A new study conducted by a team of researchers at the University of Cambridge has suggested that water vapour in exoplanets is quite common, but the amount of water was surprisingly low than previously thought. Scientists who took part in this research made this conclusion after using atmospheric data from 19 exoplanets and analyzed their chemical and thermal properties.

Exoplanet study spanned over five years

exoplanet
NASA

During the study that spanned over five years, researchers studied multifarious exoplanets that range from mini Neptunes of nearly 10 Earth masses to 'super-Jupiters' of over 600 Earth masses. The temperature of these exoplanets is ranged from 20 to 2000 degrees Celsius. The research report published in the journal Astrophysical Journal Letters also noted that most of these giant planets are rich in hydrogen.

"We are seeing the first signs of chemical patterns in extra-terrestrial worlds, and we're seeing just how diverse they can be in terms of their chemical compositions," said Nikku Madhusudhan, a researcher at the University of Cambridge, who initially measured low water vapour content around five years ago in a statement.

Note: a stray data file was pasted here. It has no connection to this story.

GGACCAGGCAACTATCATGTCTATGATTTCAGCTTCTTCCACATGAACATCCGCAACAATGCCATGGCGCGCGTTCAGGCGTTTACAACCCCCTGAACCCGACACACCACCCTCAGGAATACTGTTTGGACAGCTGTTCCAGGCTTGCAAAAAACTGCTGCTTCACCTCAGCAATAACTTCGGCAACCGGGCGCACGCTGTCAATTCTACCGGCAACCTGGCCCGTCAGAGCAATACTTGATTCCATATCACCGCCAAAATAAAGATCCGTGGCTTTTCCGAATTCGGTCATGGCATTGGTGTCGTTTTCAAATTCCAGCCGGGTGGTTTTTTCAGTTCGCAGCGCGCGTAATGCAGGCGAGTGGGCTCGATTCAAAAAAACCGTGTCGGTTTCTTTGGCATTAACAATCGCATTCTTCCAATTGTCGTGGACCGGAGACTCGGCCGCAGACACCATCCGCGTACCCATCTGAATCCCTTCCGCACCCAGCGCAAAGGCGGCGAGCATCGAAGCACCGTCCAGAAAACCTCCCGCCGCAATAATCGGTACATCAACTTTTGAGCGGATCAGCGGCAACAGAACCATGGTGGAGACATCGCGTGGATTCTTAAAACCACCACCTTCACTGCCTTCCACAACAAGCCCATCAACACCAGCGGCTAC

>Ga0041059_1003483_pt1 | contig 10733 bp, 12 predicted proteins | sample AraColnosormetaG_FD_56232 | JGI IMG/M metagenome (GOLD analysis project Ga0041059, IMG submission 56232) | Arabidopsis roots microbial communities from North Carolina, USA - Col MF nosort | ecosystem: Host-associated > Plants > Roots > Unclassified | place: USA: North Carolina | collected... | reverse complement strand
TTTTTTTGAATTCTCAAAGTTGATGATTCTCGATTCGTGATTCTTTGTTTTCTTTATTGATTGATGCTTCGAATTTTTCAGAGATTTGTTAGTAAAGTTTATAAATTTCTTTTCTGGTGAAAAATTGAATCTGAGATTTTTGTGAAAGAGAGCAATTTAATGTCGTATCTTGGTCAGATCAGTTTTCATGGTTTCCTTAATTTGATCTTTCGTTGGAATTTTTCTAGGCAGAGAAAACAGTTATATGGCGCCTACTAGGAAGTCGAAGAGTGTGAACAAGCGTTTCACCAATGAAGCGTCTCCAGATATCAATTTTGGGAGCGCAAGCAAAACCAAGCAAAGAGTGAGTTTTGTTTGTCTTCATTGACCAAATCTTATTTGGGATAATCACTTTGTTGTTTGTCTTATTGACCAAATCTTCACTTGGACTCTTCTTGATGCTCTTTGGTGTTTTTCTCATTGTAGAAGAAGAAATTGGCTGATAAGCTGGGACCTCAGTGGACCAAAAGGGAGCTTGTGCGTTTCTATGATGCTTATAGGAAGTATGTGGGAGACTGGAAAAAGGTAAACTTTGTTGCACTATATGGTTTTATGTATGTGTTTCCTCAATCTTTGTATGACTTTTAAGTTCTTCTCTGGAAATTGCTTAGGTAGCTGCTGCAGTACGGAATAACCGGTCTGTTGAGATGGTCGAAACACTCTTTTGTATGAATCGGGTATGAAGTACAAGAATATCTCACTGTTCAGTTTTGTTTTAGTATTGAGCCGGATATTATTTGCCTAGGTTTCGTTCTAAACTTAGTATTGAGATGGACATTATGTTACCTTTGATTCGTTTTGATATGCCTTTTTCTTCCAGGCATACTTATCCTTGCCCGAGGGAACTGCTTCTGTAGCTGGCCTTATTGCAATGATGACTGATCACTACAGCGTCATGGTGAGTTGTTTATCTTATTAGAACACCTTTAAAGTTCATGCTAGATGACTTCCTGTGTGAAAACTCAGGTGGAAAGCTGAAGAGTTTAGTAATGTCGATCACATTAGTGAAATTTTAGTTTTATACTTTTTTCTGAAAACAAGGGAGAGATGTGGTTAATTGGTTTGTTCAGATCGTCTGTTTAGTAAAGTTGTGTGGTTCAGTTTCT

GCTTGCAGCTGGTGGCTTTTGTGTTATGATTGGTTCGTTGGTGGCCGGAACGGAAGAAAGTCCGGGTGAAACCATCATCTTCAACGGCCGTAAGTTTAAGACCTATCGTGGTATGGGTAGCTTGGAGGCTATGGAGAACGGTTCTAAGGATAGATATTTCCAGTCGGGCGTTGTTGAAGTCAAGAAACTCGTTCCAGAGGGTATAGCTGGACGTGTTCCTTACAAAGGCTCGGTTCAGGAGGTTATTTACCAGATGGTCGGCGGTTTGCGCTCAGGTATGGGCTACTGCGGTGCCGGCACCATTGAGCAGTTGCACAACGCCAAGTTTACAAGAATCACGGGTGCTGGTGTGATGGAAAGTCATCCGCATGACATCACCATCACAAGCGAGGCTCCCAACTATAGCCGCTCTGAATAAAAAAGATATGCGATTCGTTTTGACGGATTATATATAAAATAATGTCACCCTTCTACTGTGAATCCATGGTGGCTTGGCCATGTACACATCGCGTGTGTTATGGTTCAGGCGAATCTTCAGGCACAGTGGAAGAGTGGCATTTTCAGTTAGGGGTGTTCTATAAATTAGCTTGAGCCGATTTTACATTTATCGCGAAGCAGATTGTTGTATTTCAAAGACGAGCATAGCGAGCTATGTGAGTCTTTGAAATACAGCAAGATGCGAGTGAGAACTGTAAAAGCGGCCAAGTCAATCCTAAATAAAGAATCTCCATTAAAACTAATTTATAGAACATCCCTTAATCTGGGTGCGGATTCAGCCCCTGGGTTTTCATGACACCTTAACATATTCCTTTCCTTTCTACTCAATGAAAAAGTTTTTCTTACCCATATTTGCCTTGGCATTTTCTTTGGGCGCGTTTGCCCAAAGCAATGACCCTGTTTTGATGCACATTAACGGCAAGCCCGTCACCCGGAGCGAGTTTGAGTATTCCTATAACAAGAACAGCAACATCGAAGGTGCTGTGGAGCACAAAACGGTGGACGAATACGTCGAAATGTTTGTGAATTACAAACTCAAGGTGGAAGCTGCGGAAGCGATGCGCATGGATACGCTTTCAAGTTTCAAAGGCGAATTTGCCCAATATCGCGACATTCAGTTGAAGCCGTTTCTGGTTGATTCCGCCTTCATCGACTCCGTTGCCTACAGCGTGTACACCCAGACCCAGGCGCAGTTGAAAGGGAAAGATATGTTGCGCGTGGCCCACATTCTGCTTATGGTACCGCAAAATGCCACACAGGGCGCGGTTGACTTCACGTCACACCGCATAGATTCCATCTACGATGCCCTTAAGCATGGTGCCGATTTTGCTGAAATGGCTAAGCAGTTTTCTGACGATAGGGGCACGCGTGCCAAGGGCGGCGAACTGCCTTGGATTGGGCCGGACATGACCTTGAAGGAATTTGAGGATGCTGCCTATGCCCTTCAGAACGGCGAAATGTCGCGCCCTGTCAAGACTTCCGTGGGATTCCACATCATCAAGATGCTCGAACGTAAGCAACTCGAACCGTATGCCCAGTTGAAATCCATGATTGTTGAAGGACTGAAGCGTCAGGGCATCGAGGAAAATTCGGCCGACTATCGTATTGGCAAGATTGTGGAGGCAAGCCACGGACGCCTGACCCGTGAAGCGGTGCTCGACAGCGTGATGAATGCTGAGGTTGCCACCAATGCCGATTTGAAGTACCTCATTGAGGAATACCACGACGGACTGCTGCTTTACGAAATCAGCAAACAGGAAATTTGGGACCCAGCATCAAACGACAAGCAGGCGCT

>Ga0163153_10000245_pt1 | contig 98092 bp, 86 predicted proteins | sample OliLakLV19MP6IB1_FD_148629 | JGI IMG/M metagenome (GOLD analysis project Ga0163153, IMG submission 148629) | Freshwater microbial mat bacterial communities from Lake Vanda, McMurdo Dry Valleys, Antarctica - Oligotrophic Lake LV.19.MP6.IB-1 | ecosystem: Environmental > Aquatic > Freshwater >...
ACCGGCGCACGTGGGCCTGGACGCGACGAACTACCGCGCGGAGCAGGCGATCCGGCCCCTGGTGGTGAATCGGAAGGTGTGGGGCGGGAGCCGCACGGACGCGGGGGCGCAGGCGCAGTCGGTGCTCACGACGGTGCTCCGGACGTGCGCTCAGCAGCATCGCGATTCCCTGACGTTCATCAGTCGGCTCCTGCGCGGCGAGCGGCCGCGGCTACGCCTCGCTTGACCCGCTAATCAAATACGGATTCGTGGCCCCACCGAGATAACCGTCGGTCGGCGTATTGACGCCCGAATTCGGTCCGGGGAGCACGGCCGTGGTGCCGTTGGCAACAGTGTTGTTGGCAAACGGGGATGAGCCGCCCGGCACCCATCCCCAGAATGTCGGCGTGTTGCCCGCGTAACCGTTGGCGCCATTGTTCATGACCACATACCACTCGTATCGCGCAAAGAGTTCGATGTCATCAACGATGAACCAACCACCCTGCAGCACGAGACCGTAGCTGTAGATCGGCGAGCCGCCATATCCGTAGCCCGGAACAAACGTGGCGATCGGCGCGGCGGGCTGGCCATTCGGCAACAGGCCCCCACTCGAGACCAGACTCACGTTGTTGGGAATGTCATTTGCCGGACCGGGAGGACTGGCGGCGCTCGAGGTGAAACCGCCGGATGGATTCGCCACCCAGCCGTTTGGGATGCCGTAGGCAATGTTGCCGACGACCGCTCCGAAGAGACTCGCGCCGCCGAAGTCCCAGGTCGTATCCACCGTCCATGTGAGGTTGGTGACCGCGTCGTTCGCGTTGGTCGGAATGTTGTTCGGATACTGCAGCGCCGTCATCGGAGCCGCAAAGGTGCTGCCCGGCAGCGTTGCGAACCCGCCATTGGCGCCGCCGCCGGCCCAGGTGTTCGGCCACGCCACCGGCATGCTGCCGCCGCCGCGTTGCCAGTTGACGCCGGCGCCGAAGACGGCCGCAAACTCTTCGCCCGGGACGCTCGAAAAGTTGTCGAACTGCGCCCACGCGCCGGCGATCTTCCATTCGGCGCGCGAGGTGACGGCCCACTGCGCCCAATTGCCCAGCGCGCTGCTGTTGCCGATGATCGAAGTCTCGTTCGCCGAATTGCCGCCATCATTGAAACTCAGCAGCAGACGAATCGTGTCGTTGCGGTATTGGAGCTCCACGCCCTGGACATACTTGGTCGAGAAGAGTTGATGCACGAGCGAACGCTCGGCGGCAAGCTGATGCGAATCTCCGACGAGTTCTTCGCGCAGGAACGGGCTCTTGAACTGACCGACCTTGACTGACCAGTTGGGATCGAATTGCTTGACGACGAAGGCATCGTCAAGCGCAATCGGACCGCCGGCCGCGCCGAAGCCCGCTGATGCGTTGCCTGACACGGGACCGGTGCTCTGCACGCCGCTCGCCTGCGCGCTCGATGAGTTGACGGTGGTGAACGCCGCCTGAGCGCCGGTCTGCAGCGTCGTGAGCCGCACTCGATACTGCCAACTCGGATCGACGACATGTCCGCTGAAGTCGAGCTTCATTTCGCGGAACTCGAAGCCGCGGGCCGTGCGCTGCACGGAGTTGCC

Water vapour abundance was detected in 14 of the 19 planets, report

In the study report, researchers revealed that water vapour abundance was detected in 14 of the 19 planets, while the abundance of sodium and potassium was detected in six planets each. Researchers noted that there is a depletion of oxygen in these exoplanets.

"Measuring the abundances of these chemicals in exoplanetary atmospheres is something extraordinary, considering that we have not been able to do the same for giant planets in our solar system yet, including Jupiter, our nearest gas giant neighbour," said Luis Welbanks, the lead author of the study.

Will scarcity of water affect the search for alien life?

A few weeks back, another study backed by NASA had suggested that alien life will be discovered outside the solar system within the next few decades. Researchers who took part in this study suggested that humans should build an advanced instrument named 'Farside Array for Radio Science Investigations of the Dark ages and Exoplanets' on the dark side of the moon to spot alien life in exoplanets.

Most of the space scientists consider the abundance of water as a key ingredient to spot alien life on exoplanets, but the new study that indicates the scarcity of water may compel scientists to think deep into the prospects of discovering extraterrestrials on distant worlds.